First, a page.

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Zoo Camp

Exploring more than just animals at Audubon Zoo

Our school holiday or winter break this year was 16 days long – basically half of a month. Going from the daily routine of school where meals, rest time, bed time and play is all perfectly scheduled, this amount of time off can really shake up kids, and even more so parents.

One of New Orleans’ best kept secrets in my opinion are the holiday zoo camps offered at Audubon Zoo. Manager Charlotte Page, an old friend I’ve known for many years ago since my own sleep-away camp in Brevard, North Carolina, is a seasoned veteran in the world of camps. She knows better than anyone that camp is an institution where kids can satisfy their need for physical play, creative expression and cooperation in their community. Camp helps build tools that allow children to gain self-esteem, self-reliance and pro-social behaviors by meeting new children. This helps kids practice working together, making choices and taking responsibility. They also experience interactions with positive role models in the camp counselors and interact with these adults in a way that’s sometimes more relaxing and reflective than their normal school environments. The camp experience offers this nurturing environment that allows children to develop their creative skills, build independence and self-reliance in order to gain confidence.

If your child has a passion for animals, or is just looking for something new that’s fun, Zoo Camp at Audubon Zoo is the place to be! Besides being offered during most school holidays, zoo camp is also offered during the summer. Children are engaged in many activities, carefully crafted around a curriculum that incorporates the love of animals along with arts and crafts. Daily zoo time is, of course, a part of camp, as well as lots of animal encounters and behind-the-scenes tours. My kids came home telling me about their train rides to each of the animal dens, and they were spouting off knowledge about the length of giraffe’s neck! They also have lots of time to explore nature and free time to play outdoors. With its beautiful oak trees and lush greenery surrounding, I can imagine no better place for a child to roam free.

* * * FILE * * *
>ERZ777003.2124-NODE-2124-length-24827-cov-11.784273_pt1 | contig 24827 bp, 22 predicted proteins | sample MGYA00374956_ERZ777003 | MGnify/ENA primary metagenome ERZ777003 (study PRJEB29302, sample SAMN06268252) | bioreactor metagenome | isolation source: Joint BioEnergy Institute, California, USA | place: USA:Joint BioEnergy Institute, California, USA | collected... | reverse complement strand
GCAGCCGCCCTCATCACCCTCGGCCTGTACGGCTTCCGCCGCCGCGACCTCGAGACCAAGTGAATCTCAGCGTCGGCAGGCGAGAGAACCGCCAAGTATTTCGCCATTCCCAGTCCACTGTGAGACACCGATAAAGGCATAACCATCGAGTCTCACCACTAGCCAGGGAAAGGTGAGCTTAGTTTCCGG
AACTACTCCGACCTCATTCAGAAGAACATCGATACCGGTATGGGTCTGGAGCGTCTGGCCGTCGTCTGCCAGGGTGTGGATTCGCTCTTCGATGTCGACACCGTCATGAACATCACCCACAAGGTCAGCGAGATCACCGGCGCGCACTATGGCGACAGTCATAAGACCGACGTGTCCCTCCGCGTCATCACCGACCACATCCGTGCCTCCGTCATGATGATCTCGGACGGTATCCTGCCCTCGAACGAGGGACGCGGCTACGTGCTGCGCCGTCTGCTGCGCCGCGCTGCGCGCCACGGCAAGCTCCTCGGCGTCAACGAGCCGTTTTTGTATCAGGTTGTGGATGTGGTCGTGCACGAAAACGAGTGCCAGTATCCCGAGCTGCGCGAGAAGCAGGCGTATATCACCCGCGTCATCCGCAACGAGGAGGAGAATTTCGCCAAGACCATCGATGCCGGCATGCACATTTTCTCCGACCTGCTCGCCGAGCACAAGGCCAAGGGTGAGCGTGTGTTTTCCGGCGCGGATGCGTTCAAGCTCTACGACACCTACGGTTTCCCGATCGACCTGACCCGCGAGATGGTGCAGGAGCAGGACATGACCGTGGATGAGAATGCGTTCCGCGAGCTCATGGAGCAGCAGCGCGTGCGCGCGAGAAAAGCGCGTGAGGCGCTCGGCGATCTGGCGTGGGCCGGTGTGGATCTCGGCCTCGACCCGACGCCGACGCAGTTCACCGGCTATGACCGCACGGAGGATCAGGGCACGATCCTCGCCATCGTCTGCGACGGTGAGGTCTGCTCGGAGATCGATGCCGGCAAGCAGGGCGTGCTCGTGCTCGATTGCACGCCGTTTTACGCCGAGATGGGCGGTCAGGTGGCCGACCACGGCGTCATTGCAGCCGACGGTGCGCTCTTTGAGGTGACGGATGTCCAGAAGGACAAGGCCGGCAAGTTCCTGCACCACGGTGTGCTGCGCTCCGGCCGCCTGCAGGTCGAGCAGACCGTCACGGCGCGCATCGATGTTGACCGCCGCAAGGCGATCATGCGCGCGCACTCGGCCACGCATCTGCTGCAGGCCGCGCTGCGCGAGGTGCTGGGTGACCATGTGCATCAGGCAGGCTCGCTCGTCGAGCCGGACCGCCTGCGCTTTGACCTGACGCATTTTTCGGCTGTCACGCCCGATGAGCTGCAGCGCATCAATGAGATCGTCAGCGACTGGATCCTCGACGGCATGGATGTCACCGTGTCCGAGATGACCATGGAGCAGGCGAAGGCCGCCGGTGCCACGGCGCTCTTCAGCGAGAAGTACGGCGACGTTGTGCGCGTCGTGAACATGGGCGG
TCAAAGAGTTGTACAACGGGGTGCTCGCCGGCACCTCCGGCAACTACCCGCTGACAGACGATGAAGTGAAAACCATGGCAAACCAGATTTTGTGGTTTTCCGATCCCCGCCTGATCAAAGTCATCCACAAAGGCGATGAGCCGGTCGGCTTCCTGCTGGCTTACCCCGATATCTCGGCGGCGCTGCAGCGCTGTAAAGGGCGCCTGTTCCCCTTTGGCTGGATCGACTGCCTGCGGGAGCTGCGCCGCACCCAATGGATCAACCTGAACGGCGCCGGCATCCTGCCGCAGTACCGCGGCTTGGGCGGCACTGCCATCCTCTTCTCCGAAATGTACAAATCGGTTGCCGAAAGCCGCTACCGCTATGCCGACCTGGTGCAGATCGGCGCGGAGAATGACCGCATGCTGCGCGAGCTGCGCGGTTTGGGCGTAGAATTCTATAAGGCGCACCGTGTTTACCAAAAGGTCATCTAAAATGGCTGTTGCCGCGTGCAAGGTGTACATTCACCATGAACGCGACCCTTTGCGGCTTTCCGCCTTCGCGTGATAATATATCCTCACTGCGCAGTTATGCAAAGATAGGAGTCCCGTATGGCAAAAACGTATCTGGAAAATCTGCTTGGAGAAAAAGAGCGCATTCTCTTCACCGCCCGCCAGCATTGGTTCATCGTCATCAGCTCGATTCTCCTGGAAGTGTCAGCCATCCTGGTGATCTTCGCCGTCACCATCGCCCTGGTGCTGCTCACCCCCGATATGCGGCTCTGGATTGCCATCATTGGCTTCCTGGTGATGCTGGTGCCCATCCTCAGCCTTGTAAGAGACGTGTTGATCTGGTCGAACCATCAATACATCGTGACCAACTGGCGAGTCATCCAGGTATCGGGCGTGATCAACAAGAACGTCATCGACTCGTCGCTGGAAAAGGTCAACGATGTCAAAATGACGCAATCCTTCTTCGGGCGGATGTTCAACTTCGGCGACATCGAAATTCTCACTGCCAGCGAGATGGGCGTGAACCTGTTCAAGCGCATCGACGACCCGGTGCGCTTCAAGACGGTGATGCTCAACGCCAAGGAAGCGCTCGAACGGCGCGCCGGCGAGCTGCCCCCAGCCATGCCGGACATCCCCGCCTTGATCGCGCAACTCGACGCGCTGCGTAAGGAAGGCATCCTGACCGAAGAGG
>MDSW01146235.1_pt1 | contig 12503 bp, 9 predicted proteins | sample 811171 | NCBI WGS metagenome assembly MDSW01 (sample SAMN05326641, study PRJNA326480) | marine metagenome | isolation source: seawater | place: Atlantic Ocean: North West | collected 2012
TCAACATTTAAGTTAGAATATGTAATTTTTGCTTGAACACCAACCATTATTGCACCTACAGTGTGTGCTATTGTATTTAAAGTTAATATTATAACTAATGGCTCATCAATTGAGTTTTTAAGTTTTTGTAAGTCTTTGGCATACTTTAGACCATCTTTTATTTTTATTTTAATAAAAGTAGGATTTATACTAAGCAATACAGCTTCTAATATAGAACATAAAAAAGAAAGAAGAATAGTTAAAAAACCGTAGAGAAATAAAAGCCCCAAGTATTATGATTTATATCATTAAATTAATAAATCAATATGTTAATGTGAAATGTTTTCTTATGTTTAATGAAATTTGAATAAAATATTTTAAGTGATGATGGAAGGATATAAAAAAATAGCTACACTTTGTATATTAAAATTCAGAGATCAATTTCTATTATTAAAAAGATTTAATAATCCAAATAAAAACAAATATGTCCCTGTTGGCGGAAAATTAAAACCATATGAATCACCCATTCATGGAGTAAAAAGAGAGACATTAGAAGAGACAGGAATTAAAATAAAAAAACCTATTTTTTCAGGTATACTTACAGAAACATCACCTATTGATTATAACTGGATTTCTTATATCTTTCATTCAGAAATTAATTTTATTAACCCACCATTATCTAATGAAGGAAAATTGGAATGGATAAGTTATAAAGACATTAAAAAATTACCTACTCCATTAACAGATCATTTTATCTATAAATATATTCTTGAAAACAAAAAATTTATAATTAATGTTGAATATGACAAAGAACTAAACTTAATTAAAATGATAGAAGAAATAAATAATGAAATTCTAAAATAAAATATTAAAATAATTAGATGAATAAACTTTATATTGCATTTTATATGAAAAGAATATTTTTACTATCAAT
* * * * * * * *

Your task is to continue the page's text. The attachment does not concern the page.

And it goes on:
For summer campers, the fun doesn’t stop there. The cool zoo and the lazy river are now a part of the weekly schedule! The cool zoo and lazy river are described as “a wild and wet splash park ... Highlights include Gator Run, jumping water spouts, a huge alligator water slide, spider monkey soakers and water-spitting snakes. … The splash park offers three different splash zones with one area specifically for toddlers and younger kids. ... Visitor favorites include the 750-foot lazy river with two sand beaches, lounge chairs, four water cannons, two water curtains and jumping jets. ... Gator Run also offers a food cart concession area, outdoor seating, additional showers and restrooms. Rafts are free for all floaters and kids under 48 inches will need a life jacket (supplied by Audubon Zoo).”

At Zoo Camp, you can be sure that your Campers are in a very nurturing environment. They are arranged into classes by age groups that extend to 4-12 years and are supervised four to five staff per group. Each group is led by a certified teacher or Zoo Camp Expert. The camper to counselor ratio is one to six. Camp offers a discounted rate to zoo members, and camp tuition varies depending on length of session.
 


Just the Facts
 

•    Fees: $250 per week for Members; $295 per week for non-members

•    Camp runs: 9 a.m.-3 p.m.

•    Before care ($7 per day) available at 7:30 a.m.

•    Aftercare ($10 per day) available to 5:30 p.m.

Per the zoo: “Audubon Nature Institute strives to accommodate all interested children. Please understand that our camps are very active, with multiple transitions and sensory changes throughout the day. All campers are expected to follow directions and safety rules. If you have specific concerns, please contact our camp director Charlotte Page at 212-5357 or cpage@auduboninstitute.org to discuss your child’s needs. While we are a traditional camp (not specialized for specific special needs), we welcome all children and do our very best to accommodate every child.”

 

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